Dan Gaze, 37, who served various roles at Falconer School in Bushey for 12 and a half years, has been nominated as the latest ‘Hotspur Hero’ for his passion and extensive work in mentoring young people with learning difficulties.

The Hotspur Heroes campaign is the Tottenham football clubs’ way to pay tribute to key workers – who also happen to be Spurs supporters – who made a major difference in their community this year.

Mr Gaze explained that he went through a “difficult period” in his life during 2002 which involved him being in prison for several months, and as he overcame it he trained as a teacher in goal to help children with social, economic and mental health (SEMH) difficulties.

He said: “I just wanted to give back and help them have the life I didn’t have and guide them on different pathways.

Watford Observer:

When he first joined Falconer School, he started out as a teaching assistant before making his way up to head of PE and later Assistant Headteacher.

Mr Gaze says that as he taught PE, he used sport as a “mentoring tool” to help boost the children, whether their ability is skilled or not. But he was also thankful for both the staff members and children at the school who helped him develop his skills and confidence to help others.

“I just wanted to give back and help them have the life I didn’t have and guide them on different pathways,” he said.

In the past, Mr Gaze won numerous other awards for his work with disabled athletes and children with other difficulties.

After his time at Falconer School gave him the opportunity to change his life around, as he moved by August 2019 to The Chiltern School in Houghton Regis to teach sports to children with special needs.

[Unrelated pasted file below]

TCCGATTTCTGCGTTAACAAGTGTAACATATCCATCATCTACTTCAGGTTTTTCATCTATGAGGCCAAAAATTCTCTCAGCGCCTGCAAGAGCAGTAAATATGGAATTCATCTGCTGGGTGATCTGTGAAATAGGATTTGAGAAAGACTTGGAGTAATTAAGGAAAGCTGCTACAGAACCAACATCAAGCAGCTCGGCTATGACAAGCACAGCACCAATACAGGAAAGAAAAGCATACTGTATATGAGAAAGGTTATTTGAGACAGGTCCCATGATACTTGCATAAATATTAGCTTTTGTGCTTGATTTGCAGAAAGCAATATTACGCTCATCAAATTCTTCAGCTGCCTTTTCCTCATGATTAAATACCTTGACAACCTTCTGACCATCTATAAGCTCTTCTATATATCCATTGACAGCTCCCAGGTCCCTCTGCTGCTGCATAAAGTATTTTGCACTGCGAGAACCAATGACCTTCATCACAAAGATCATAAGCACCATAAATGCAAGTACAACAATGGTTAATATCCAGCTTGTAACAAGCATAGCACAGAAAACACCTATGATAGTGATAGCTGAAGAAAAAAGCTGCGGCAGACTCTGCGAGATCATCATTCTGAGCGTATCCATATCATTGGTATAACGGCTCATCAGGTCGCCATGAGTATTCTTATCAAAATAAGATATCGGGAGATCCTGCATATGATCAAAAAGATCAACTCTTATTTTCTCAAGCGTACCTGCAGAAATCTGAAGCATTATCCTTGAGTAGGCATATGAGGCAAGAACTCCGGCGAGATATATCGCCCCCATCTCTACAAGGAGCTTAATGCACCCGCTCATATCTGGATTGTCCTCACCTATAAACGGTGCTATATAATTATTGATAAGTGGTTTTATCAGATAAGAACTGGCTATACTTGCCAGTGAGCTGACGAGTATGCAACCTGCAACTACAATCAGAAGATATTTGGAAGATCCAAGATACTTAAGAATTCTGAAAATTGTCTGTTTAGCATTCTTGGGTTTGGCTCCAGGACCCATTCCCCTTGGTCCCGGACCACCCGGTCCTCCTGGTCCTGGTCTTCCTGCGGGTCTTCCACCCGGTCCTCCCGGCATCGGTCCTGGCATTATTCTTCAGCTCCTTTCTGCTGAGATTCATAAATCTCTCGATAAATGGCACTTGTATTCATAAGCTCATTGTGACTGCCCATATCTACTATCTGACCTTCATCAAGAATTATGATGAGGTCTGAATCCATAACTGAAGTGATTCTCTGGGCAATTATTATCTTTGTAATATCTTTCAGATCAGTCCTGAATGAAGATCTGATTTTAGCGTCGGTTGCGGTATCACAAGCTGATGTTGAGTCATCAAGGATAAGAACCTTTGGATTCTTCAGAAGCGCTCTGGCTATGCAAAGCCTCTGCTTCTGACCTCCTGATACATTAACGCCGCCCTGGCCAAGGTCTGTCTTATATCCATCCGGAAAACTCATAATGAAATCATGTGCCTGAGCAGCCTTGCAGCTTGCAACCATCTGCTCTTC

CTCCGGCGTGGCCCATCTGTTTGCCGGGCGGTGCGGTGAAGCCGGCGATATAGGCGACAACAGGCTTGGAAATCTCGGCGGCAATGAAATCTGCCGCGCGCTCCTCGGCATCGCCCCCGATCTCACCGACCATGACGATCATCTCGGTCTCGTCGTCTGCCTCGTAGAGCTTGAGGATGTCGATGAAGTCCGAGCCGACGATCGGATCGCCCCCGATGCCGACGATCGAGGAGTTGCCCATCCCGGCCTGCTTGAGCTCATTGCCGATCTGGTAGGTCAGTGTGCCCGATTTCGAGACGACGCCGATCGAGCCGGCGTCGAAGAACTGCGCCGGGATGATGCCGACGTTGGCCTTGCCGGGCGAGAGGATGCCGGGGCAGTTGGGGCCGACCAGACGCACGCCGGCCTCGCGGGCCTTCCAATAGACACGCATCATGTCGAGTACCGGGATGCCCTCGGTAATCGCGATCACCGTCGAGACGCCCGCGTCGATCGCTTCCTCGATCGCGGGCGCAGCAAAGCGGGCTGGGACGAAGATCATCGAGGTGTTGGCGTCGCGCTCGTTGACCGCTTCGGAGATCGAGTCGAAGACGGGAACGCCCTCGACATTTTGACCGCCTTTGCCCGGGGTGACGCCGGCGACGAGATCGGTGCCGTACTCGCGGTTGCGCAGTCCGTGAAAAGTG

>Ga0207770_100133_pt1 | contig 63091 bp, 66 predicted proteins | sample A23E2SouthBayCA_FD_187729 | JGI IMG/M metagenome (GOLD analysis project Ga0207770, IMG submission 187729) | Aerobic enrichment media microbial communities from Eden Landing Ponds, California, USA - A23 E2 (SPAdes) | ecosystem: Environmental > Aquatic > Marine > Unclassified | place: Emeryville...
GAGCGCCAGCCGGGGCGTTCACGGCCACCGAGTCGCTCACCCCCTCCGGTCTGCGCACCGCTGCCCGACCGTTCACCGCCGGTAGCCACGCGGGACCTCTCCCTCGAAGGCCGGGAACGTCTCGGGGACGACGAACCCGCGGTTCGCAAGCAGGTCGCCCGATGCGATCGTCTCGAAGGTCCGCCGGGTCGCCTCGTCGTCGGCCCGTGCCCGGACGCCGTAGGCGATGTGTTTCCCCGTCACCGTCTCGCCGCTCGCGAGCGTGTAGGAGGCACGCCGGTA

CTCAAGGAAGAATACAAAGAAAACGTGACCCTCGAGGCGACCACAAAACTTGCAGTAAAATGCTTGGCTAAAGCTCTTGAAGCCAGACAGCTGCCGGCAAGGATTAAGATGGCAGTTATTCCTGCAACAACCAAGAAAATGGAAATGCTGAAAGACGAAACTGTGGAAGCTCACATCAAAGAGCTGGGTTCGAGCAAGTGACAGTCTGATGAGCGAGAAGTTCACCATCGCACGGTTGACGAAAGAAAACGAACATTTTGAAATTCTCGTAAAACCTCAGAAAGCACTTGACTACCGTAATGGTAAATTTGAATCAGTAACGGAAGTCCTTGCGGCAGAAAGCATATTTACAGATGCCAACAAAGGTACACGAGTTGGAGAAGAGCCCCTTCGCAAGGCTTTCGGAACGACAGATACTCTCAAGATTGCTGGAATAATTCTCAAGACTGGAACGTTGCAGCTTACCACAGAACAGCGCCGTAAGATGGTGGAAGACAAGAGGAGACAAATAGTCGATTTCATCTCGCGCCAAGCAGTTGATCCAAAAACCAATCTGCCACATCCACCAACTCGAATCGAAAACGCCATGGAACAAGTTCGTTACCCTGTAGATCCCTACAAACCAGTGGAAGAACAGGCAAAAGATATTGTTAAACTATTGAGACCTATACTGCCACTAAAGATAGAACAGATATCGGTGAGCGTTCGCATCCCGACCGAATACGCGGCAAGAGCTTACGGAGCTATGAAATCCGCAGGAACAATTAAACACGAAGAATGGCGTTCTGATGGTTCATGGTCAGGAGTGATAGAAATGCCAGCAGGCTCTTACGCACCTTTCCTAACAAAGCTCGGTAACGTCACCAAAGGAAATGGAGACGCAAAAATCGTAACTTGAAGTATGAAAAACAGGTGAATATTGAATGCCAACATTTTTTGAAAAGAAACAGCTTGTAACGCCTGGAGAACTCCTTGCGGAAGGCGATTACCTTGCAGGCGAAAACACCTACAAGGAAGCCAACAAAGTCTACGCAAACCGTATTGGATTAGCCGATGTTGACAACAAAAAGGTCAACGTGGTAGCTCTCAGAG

Since then he has also helped raise thousands of pounds for charities that helps keep youngsters away from drug addiction and knife crime through community football events.

The inspirational teacher said: “I think it’s important that every child should get every opportunity, whether they have special needs or not.

“When I took over at Falconers as Head of PE, I thought it was important that our students still had access to mainstream sport and got the opportunity to compete at every level, whether they have low ability or high ability.

“I used sport more as a mentoring tool – you create leaders, you get people to lead warm-ups, which gives them skills for the future to go into work, you use communication, both verbal and non-verbal, to help them progress and you get them to use sport to express themselves.

“I feel that sport is such an outlet, especially in the special needs sector, because you can use it to teach young people about self-esteem and teamwork. The motto at Falconers at the time was ‘Dream, believe, achieve’ and I thought that was a massive thing for young people to follow.”

But Mr Gaze also considered his time mentoring young children as an equal learning experience, as he said, “I got as far as I did because they helped me”.

He concluded: “It’s quite emotional for me to be nominated – I’m very proud of this. For Tottenham, who I’ve supported my whole life and who my eight-year-old son Maddox supports as well, to have noticed me and my work, I really appreciate it. I’d like to thank all the staff and in particular the young people I’ve worked with throughout my career – I believe this is deserved recognition for them too.”